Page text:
Instructions if it Rains on First or Second Nights of Sukkot
Adapted from Rabbi Yona Reiss, Av Beis Din of the Chicago Rabbinical Council (CRC)
Eating in the Rain – Guidelines for Contending with Rainfall on the First and Second Nights of Sukkot
Generally, there is no obligation to eat in the Sukkah when it rains to the degree that the soup would get ruined. This is based on the exemption of “mitztaer” – of a person who is uncomfortable – from having to eat in the Sukkah. The Torah says that one should “reside” in the Sukkah for seven days in a manner akin to how one resides in their house, and therefore one is not required to “reside” in the Sukkah in a manner of discomfort which they would not tolerate in their own home.
However, many authorities hold that this exemption is inapplicable to the first night of Sukkot, and therefore there would be an obligation to eat at least a “kezayis” (an “olive’s worth” or approximately one fluid ounce) worth of bread in the Sukkah on the first night of Sukkot even if it is raining. According to this opinion, it would have even been permissible to recite the blessing of “Leishev B’Sukkah” in the rain during the first night. Others, however, disagree and hold that the exemption of “mitztaer” is applicable to the first night as well and therefore one would not have to eat in the Sukkah at all during the rain and certainly should not recite the blessing of “Leishev B’Sukkah.”
Due to the lack of resolution of this question, rain on the first night presents a special challenge. Therefore, it is appropriate to wait for an hour or two (others hold until close to midnight, but that is not the custom) for the rain to stop before beginning the meal. If the rain does not stop within this time frame, then Kiddush should be made in the Sukkah (with the brocha of Shecheyanu) without the recitation of the blessing of “Leishev BaSukah,” followed by Hamotzi in the Sukkah and the eating of a “kezayis” of bread. However, if a person has hungry guests or members of the household who would have difficulty waiting, it would be permissible to make Kiddush (without Leishev B’Sukkah) and Hamotzi right away in the Sukkah if the rain is not imminently coming to an end. It is legitimate in our opinion to rely upon this approach even in the case of a normal family that does not have guests.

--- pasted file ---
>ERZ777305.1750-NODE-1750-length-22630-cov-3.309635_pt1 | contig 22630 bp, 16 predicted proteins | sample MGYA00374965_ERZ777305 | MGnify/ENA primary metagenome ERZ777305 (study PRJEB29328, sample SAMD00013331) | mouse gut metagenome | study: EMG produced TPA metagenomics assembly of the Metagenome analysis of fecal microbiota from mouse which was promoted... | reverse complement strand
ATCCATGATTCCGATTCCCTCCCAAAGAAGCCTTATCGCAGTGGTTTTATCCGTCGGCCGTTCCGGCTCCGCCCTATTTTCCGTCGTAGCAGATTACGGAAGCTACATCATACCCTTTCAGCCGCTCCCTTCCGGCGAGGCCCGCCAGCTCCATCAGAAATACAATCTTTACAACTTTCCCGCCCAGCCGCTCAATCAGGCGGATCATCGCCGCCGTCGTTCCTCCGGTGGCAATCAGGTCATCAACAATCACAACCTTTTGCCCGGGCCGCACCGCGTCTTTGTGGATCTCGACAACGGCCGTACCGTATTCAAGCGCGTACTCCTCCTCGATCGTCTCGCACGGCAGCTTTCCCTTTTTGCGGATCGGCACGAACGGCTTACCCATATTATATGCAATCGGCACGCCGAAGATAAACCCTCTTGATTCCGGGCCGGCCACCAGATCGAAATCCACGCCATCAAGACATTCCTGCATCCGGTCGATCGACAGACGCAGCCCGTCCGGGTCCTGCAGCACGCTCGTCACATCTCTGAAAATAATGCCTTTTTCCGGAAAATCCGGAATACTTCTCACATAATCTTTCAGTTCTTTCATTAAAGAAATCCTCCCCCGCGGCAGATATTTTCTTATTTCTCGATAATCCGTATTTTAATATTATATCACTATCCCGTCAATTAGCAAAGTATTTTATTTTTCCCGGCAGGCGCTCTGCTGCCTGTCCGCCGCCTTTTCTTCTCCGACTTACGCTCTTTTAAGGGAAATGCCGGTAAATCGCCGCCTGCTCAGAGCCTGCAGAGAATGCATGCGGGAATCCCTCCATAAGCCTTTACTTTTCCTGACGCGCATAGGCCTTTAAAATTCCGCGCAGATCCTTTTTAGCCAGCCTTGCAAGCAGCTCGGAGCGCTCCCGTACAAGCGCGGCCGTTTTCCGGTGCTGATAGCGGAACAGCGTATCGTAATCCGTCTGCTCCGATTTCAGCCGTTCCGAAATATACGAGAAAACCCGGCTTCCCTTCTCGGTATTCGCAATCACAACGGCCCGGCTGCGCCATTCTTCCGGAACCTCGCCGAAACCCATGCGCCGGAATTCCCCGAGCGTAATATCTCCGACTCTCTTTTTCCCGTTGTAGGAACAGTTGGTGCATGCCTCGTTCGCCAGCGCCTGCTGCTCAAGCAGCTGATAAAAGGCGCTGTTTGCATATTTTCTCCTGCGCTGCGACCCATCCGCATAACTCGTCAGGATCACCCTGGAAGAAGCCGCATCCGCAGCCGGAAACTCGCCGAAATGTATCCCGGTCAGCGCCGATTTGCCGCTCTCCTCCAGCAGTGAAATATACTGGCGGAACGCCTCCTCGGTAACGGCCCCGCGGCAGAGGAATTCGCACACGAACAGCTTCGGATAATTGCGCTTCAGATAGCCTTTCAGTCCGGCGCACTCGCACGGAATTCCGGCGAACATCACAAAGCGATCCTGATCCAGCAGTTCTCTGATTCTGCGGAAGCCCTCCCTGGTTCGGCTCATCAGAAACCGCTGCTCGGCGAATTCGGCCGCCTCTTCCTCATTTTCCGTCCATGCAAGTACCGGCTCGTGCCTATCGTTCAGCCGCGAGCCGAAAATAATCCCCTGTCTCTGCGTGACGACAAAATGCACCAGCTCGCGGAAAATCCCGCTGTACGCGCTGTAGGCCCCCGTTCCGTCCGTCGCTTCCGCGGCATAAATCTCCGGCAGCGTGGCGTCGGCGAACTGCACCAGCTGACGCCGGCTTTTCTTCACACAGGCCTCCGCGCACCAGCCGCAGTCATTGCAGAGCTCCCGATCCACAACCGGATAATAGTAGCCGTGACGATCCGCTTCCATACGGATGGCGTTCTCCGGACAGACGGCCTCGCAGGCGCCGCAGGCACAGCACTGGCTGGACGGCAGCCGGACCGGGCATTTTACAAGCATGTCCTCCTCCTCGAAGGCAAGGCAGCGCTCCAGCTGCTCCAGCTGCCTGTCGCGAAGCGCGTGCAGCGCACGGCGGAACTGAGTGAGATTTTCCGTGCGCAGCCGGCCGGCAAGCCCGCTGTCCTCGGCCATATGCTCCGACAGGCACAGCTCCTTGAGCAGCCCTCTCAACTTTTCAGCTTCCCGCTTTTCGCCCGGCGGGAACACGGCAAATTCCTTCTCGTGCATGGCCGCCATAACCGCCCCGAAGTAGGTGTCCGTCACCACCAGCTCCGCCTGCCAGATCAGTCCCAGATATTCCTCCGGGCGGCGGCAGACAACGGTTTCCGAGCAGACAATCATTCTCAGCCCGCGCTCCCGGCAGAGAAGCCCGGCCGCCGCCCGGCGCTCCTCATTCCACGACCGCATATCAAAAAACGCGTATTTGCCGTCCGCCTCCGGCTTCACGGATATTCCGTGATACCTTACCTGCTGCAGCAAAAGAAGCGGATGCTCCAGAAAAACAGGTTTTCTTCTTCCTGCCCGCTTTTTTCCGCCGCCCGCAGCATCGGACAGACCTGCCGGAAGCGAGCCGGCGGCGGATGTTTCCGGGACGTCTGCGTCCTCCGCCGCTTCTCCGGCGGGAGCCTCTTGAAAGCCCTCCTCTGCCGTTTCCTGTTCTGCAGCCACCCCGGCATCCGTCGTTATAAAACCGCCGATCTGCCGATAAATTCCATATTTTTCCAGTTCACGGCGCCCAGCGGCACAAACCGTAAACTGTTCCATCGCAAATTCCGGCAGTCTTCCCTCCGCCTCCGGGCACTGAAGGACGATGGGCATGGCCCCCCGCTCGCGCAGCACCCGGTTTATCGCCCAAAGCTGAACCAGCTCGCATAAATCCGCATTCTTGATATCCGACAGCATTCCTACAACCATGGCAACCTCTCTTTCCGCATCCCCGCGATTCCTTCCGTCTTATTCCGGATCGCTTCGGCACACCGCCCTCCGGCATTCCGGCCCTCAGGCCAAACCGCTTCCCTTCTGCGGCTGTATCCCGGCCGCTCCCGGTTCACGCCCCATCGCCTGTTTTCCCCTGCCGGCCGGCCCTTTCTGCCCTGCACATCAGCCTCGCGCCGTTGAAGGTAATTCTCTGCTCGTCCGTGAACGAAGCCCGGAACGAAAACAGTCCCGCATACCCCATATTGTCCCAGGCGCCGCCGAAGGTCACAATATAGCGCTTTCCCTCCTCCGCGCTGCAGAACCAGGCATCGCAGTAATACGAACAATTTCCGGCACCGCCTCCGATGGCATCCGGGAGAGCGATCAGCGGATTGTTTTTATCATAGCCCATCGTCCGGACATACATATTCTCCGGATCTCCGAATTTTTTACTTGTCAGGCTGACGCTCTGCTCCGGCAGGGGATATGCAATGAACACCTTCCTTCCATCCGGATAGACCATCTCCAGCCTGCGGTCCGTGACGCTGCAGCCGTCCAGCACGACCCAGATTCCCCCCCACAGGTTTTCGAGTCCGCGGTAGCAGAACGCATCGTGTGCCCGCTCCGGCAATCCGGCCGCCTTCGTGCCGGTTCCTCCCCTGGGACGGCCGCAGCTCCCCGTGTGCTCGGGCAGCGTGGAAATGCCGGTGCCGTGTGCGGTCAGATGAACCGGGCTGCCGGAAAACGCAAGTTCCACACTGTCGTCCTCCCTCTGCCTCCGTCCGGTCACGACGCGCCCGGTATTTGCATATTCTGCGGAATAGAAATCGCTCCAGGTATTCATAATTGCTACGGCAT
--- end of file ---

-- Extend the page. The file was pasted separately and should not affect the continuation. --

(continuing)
If it is still raining, the rest of the meal can be eaten in the house, but if it stops raining afterwards, one should return to the Sukkah to eat a “Ke’Beitzah v’Od” (the volume of “more than an egg” or slightly more than two fluid ounces) worth of bread and make the blessing of Leishev B’Sukkah at that time. If one already went to sleep when it stopped raining, most authorities hold that it is not necessary to return to the Sukkah to eat more bread and make the “Leishev B’Sukkah” blessing, but some authorities, such as the Vilna Gaon, feel that it would be appropriate to force oneself to return to the Sukkah at any point during the night when it stops raining.
If it is raining on the second night, the Kiddush and Hamotzi can be said in the house (obviously, without the blessing of “Leishev B’Sukkah”) after waiting just a few minutes for the rain to stop (and certainly no longer than the waiting period during the first night), followed by the meal in the house, and then followed by eating in the rain a “kezayis” of bread in the Sukkah (without a “Leisev B’Sukkah) before benching in the house. If the rain stops before one goes to bed, one should follow the procedure of the first night of making eating “Ke’Baitzah v’Od” of bread in the Sukkah and reciting “Leishev B’Sukkah” before going to sleep.
On both nights, if it appears that the rain is about to start when one returns from shul, it is important to recite Kiddush in the Sukkah quickly with a “Leishev B’Sukkah”, and then to wash quickly, make Hamotzi and eat a “kezayis” of bread quickly before the rain starts to come down. While it is ideally recommended this year (5778) to wait before making Kiddush until 7:24 pm on the first night, and 7:23 on the second night, it is recommended in the case of impending rain to recite Kiddush in the Sukkah as early as 7:16 pm on the first night, or 7:15 pm on the second night (for residents of St. Louis).
All these restrictions and requirements only apply to men. Women, who are not strictly required by halacha to eat in the Sukkah, do not need to observe any of these waiting periods and do not need to return to the Sukkah when it stops raining afterward, although they are of course welcome to do so.
It is our fervent hope that we should merit to observe the mitzvah of sitting in the Sukkah in splendid and superior fashion during this upcoming holiday.
Chag Sameach to all.